The easygoing melody is matched with uncomplicated lyrics, interspersed with a few English words. What’s great about this song is that it also contains some proper grammar, which can be quite lacking in the world of music. Moreover, as the title makes obvious, it includes a core component of any language: the ever-important “where” and “what.” It even uses them in phrases that are near-essential for casual conversation.

The song would be good for beginner learners edging into intermediate level, since there are some parts that are faster than others.

“봄봄봄” (“Bom Bom Bom” / Spring, Spring, Spring) — Roy Kim

If you’re tired of all the woebegone, heart-wrenching love songs, this cheery tune of spring and love is for you.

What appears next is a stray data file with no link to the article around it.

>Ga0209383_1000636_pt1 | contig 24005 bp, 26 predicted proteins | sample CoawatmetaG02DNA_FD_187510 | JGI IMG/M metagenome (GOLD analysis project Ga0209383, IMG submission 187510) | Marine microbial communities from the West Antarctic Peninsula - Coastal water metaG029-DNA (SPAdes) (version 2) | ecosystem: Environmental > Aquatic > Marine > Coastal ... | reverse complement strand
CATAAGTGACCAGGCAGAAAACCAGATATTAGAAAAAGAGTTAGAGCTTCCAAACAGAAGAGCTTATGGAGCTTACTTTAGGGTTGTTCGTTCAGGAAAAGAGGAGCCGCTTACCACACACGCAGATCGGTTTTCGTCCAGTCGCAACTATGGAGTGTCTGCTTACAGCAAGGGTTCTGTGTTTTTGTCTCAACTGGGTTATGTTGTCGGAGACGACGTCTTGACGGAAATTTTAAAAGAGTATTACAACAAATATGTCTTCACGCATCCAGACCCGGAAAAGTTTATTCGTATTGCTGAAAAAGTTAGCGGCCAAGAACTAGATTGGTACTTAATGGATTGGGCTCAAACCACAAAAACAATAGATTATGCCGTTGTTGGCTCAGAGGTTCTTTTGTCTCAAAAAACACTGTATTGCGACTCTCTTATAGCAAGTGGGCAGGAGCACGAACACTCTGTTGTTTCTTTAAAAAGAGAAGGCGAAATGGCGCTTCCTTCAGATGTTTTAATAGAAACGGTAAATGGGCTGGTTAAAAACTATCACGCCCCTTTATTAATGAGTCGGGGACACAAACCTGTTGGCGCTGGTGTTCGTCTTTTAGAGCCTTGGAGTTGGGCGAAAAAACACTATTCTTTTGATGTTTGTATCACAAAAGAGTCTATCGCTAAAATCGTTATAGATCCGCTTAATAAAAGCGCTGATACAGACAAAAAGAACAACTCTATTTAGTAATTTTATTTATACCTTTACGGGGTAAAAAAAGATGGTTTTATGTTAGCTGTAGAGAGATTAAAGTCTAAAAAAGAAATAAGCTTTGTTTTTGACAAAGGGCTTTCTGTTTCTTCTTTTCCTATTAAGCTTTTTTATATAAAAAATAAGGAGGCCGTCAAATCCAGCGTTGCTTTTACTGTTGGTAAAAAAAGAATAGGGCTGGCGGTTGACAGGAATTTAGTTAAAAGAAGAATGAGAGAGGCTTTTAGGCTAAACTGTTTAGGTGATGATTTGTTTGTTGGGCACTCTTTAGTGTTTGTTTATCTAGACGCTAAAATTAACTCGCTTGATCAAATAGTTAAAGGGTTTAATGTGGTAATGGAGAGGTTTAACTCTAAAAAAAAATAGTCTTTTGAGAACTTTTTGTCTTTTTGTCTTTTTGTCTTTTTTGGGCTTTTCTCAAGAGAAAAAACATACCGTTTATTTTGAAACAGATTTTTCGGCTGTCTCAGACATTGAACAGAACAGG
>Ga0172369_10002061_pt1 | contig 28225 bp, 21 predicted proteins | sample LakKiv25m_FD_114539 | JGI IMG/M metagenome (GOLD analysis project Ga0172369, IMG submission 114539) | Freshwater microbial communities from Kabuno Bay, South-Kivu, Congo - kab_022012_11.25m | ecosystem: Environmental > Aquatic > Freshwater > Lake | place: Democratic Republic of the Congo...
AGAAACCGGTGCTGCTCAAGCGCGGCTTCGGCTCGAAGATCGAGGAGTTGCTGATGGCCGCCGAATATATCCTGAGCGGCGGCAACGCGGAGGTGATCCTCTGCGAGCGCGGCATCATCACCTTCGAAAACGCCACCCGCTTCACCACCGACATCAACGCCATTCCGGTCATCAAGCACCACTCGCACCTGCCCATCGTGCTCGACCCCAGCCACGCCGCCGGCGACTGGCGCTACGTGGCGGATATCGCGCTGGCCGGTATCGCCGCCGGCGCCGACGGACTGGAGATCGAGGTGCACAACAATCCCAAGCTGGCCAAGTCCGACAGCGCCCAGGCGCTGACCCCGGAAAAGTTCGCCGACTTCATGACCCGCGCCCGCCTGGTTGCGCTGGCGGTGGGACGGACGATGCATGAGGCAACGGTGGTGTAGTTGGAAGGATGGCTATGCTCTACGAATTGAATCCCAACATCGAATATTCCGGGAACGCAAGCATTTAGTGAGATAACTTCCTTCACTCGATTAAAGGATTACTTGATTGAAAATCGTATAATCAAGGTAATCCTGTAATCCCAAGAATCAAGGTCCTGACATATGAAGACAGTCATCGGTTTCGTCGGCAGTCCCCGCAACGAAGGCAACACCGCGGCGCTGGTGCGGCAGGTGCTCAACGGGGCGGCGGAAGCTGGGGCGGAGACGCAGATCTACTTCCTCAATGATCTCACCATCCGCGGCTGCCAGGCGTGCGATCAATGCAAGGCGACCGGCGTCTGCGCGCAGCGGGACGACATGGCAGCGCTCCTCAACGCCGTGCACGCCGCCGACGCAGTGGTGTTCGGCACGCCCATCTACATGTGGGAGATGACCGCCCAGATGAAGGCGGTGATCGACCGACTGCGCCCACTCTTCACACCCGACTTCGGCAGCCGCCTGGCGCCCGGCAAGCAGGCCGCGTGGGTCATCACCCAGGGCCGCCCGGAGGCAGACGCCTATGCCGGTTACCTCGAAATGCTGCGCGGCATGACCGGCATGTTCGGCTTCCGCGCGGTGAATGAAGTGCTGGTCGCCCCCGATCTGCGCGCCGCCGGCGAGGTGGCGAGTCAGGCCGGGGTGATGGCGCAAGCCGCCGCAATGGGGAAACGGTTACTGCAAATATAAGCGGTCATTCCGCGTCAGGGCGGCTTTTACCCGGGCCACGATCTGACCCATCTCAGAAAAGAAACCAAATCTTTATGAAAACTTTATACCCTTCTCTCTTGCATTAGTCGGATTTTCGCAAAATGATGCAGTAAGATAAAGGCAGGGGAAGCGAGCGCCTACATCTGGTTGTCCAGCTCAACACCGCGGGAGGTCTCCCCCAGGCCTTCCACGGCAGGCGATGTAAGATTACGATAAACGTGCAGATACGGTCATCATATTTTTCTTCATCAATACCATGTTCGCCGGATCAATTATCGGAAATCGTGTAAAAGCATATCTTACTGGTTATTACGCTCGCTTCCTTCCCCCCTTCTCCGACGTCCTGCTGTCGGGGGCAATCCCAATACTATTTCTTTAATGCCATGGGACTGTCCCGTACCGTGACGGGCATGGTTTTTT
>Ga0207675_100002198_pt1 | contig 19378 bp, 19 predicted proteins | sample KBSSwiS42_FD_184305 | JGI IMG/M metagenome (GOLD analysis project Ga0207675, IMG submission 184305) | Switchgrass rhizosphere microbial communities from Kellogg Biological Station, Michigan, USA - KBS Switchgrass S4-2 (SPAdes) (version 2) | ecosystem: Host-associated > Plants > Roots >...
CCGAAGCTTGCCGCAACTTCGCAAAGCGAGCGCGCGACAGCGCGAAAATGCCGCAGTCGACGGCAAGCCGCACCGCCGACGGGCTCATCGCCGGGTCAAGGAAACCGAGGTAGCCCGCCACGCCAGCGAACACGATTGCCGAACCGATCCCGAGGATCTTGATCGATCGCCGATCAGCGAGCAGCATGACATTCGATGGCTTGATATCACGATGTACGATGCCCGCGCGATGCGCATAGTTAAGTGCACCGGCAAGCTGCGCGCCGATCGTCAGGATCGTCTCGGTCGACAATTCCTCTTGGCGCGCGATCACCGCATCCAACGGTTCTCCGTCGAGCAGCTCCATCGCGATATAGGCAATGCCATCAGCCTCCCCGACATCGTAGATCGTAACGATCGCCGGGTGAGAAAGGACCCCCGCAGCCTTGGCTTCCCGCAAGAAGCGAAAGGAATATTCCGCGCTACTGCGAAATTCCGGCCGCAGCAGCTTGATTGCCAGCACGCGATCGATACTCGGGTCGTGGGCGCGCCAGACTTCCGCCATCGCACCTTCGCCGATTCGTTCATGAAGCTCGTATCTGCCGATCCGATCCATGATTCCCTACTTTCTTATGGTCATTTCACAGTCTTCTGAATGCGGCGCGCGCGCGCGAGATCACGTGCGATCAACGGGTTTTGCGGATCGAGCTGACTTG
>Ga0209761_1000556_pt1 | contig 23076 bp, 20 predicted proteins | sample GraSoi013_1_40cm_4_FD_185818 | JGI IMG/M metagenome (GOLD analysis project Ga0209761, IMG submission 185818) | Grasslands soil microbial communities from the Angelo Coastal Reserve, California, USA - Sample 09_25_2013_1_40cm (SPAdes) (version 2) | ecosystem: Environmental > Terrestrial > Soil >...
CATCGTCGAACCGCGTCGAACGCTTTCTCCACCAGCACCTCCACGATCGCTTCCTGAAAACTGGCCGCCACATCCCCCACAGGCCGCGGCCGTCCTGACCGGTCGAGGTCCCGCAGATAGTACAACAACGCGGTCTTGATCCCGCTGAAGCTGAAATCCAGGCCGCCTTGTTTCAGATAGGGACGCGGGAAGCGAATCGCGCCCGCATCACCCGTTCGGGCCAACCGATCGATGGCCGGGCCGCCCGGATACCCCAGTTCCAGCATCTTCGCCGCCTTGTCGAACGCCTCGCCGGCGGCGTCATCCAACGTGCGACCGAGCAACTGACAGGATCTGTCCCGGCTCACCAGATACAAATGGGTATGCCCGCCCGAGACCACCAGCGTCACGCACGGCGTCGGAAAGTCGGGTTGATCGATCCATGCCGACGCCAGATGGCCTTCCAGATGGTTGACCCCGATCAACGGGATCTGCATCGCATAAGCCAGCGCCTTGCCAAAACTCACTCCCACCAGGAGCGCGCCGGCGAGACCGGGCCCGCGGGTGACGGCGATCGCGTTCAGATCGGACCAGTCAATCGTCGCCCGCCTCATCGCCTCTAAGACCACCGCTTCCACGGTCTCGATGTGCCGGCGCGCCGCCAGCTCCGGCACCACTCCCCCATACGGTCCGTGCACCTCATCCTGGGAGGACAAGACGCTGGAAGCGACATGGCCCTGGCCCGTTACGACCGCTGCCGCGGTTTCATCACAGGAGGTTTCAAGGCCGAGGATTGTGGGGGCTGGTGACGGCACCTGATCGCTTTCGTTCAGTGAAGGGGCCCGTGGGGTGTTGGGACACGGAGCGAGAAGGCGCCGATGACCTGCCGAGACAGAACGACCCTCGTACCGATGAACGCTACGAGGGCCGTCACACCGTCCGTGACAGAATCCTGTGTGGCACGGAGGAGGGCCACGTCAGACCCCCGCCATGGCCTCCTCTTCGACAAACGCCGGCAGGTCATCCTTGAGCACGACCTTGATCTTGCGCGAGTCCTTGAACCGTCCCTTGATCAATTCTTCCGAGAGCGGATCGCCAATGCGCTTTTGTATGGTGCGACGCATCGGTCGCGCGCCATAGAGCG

“Bom Bom Bom” uses some clear-cut Korean in simple structured sentences, making it great for beginners. Roy Kim also offers some mellow, clean pronunciation, so you can easily follow along with the words and the uplifting beat. Besides that, you get a brief encounter with the past tense in the lyrics “봄이 왔네요” (pronounced bomi watneyo — “spring came”).

The song is also pretty good overall for learning some easy, endearing Korean, especially if you’re all with Shakespeare in comparing your loved ones to seasons.

“양화대교” (Yanghwa Bridge) — Zion.T

Written as a kind of musing autobiographical account, the R&B/soul-styled “Yanghwa Bridge” reflects on Zion.T’s growth as a successful singer capable of supporting his parents and his visitation to a place that his father used to frequent in the past. It is the song of a child who wishes for familial happiness and health.